Universal Declaration of Human Rights Essay

Universal Declaration of Human Rights Essay

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On December 10th in 1948, the general assembly adopted a Universal Declaration of Human Rights. This declaration, although not legally binding, created “a common standard of achievement of all people and all nations…to promote respect for those rights and freedoms” (Goodhart, 379). However, many cultures assert that the human rights policies outlined in the declaration undermine cultural beliefs and practices. This assertion makes the search for universal human rights very difficult to achieve. I would like to focus on articles 3, 14 and 25 to address how these articles could be modified to incorporate cultural differences, without completely undermining the search for human rights practices.
Article 3, of the Universal Declaration of Human Rights, states “everyone has the right to life, liberty and the security of person” (Goodhart, 379). This article creates cultural discrepancies that are rooted in interpreting undefined and ambiguous language. For example, there are cultural disputes concerning the definition of a “person”. In many monotheistic cultures abortion is considered a crime. Advocates of this opinion support that a fetus is a human being from conception. Under these pretenses it is the right of a fetus to live, and any women who commits abortion, regardless of the circumstances, is in violation of the fetus’s human rights. To eliminate this cultural disagreement, it is necessary to succinctly define the terms in the article. For example, the article could read: “every breathing human has the right to life, liberty and the security of a person”. Under these changes, the definition protects the life of all breathing human; eliminating the cultural discrepancy of what constitutes a life. In due course, the ...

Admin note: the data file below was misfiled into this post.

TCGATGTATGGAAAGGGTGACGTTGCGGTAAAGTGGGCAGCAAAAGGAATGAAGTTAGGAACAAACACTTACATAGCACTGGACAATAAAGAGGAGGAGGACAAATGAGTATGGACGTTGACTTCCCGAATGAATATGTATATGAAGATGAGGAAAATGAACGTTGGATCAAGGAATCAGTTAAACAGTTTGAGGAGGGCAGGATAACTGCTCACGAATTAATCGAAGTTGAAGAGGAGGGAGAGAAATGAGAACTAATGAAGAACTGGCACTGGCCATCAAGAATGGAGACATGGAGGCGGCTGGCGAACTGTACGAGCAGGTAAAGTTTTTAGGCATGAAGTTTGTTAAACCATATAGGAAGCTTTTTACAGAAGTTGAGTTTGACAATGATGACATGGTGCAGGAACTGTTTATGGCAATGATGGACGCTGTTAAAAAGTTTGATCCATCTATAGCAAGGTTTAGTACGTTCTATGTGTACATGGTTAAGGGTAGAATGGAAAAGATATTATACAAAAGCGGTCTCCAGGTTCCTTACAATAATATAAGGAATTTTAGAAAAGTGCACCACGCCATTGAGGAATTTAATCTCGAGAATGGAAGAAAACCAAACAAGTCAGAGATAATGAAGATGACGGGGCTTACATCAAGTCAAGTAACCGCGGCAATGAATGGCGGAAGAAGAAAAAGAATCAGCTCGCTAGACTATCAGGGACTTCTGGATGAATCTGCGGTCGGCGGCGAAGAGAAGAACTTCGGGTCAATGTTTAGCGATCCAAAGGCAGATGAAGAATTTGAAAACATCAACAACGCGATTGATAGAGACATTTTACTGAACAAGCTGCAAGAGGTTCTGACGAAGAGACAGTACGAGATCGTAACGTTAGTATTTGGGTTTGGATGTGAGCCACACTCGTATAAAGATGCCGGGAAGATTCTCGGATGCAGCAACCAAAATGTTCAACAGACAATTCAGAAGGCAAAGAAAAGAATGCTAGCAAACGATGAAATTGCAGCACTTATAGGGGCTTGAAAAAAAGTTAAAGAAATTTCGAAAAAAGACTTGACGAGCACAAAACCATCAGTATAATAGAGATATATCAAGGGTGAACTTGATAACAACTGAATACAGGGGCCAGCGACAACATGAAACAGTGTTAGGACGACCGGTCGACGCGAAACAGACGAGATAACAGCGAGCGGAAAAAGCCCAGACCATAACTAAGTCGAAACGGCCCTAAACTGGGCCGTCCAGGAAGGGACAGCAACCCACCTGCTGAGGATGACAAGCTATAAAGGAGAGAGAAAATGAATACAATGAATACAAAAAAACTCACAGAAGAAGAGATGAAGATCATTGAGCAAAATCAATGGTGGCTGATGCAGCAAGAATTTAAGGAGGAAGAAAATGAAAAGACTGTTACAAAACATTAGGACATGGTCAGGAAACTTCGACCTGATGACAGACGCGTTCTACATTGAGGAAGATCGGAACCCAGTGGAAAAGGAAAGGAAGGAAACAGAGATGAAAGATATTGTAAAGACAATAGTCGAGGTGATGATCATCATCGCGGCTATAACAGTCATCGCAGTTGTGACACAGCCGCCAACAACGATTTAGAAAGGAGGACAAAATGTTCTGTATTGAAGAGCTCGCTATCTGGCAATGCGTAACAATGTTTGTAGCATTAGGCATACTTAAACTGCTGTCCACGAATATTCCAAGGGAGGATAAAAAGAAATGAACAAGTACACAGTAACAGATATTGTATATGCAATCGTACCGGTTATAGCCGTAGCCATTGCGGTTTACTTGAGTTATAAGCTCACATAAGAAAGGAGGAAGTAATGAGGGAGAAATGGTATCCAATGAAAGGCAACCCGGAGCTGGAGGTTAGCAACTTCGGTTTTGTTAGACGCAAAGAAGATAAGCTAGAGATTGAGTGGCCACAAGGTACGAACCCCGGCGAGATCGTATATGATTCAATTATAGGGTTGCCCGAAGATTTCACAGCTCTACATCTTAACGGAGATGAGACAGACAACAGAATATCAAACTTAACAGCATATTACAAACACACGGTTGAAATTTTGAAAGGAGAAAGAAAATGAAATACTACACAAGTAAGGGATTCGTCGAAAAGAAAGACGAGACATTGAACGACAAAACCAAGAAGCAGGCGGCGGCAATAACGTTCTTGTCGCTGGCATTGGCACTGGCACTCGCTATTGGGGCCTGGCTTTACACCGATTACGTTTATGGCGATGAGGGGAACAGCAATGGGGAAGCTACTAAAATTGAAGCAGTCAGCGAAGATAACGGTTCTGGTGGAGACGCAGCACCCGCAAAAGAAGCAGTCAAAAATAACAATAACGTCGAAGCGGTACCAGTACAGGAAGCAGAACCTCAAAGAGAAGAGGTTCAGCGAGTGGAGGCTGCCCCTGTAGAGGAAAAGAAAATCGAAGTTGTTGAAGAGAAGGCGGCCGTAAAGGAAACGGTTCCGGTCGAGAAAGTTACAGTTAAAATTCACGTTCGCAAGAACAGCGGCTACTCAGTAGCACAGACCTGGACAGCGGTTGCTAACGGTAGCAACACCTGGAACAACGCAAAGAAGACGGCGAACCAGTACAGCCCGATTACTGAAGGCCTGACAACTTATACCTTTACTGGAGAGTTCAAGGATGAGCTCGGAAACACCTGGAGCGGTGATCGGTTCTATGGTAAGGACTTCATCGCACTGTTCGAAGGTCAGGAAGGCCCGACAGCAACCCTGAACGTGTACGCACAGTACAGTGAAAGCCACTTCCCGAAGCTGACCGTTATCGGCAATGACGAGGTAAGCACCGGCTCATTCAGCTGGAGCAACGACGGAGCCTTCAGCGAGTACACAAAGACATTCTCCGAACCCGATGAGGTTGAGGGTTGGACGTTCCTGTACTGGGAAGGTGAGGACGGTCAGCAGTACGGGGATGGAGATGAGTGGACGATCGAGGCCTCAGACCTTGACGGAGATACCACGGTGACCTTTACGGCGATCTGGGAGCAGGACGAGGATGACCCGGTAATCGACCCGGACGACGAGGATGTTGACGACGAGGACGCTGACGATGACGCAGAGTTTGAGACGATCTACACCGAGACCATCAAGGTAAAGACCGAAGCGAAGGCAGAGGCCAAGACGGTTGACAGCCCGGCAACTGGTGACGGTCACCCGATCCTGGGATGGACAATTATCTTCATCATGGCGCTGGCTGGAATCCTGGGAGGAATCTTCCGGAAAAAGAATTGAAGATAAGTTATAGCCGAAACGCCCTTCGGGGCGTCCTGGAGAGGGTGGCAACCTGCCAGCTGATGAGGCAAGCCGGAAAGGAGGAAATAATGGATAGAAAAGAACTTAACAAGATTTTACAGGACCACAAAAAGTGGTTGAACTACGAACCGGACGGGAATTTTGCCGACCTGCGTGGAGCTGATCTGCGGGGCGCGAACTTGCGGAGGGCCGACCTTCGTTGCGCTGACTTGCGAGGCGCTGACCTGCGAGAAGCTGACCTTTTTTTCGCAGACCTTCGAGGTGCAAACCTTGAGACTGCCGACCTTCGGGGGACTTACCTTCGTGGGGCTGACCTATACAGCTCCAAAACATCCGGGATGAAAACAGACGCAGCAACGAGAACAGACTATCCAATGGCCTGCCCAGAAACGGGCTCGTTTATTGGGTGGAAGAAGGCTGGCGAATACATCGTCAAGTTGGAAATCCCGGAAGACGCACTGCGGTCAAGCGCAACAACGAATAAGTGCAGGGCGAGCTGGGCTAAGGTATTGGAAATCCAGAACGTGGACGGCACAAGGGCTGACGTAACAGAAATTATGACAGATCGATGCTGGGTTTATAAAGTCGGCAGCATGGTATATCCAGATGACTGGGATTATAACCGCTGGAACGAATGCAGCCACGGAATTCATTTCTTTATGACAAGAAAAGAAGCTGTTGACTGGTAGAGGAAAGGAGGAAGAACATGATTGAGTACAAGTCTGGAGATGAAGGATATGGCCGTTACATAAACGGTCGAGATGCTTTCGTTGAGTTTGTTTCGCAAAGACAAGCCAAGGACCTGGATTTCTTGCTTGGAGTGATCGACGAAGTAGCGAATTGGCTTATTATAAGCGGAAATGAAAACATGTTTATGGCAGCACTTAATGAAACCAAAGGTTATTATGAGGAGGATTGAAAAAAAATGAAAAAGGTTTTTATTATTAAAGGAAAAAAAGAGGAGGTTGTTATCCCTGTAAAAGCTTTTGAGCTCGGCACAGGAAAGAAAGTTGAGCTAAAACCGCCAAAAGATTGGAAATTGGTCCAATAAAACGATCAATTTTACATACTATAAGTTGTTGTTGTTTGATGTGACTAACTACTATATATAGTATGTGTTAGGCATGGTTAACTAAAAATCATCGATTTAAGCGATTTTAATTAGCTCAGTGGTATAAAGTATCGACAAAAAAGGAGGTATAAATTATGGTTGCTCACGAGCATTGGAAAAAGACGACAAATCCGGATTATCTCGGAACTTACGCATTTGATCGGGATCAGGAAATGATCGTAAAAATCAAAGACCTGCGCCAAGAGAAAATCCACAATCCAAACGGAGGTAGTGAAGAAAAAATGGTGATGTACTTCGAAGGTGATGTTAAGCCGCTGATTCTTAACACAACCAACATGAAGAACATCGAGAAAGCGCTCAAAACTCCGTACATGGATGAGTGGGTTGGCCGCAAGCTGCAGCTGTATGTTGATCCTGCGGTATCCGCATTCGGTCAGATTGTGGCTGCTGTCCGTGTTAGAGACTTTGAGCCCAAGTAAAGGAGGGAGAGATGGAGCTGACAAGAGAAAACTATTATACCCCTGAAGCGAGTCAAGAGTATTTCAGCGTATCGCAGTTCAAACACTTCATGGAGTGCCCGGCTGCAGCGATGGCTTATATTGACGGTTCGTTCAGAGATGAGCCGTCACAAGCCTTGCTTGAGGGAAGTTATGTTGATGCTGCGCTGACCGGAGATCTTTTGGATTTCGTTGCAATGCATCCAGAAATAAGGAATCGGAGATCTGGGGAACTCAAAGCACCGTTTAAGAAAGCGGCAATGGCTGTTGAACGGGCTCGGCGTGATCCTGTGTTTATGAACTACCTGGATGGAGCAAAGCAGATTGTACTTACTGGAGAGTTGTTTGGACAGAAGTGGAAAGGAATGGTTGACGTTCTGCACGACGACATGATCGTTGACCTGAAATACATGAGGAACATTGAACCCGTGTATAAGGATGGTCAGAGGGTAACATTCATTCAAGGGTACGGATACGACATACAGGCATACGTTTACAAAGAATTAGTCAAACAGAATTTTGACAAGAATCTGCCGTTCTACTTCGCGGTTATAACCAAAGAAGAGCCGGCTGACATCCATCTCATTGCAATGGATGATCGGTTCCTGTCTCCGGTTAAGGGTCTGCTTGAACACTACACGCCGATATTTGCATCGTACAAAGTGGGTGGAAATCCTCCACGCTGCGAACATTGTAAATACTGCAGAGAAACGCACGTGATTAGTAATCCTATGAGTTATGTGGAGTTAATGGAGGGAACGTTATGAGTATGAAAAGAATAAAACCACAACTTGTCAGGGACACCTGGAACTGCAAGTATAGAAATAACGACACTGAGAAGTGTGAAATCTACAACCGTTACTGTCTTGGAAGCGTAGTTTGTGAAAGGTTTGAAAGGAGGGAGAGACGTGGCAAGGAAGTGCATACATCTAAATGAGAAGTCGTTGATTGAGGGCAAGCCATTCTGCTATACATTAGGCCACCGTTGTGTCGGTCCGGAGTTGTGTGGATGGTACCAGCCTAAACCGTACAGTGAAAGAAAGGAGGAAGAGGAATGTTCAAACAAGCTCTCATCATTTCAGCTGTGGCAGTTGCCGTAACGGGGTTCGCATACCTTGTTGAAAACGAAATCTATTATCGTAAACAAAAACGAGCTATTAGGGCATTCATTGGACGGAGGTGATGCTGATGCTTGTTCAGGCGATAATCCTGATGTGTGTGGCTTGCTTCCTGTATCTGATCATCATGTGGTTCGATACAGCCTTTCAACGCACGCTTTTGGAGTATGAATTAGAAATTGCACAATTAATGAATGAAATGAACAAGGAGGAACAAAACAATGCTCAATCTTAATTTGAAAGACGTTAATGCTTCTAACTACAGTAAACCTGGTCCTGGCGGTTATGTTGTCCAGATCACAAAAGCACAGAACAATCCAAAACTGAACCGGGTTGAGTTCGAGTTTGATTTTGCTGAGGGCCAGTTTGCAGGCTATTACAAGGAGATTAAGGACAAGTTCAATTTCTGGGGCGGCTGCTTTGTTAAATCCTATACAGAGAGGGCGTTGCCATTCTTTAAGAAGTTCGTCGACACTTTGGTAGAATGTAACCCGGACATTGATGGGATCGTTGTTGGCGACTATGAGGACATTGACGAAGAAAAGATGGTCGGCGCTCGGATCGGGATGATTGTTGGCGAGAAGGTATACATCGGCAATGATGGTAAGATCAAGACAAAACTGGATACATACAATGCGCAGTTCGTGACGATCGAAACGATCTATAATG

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...stern ideology is the supreme law would be an ethnocentric ideology, undermining the concepts of diversity and acceptance. Furthermore in a globalized society, it is important to respect and understand other cultures. For this reason, major cultural difference need to be taken into account when generating a security system to ensure a cohesive global society. I believe the best way to account for major cultural differences, without completely undermining the search for a universal declaration of humans, is through the democratic majority.



Works Cited

Friend, Celeste. "Social Contract Theory [Internet Encyclopedia of Philosophy]." Internet Encyclopedia of Philosophy. Hamilton College, 15 Oct. 2004. Web. 01 Oct. 2011. .
Goodhart, Michael, ed. Humanrights: Politics and Practices. Oxford: Oxford University Pres, 2009. Print.

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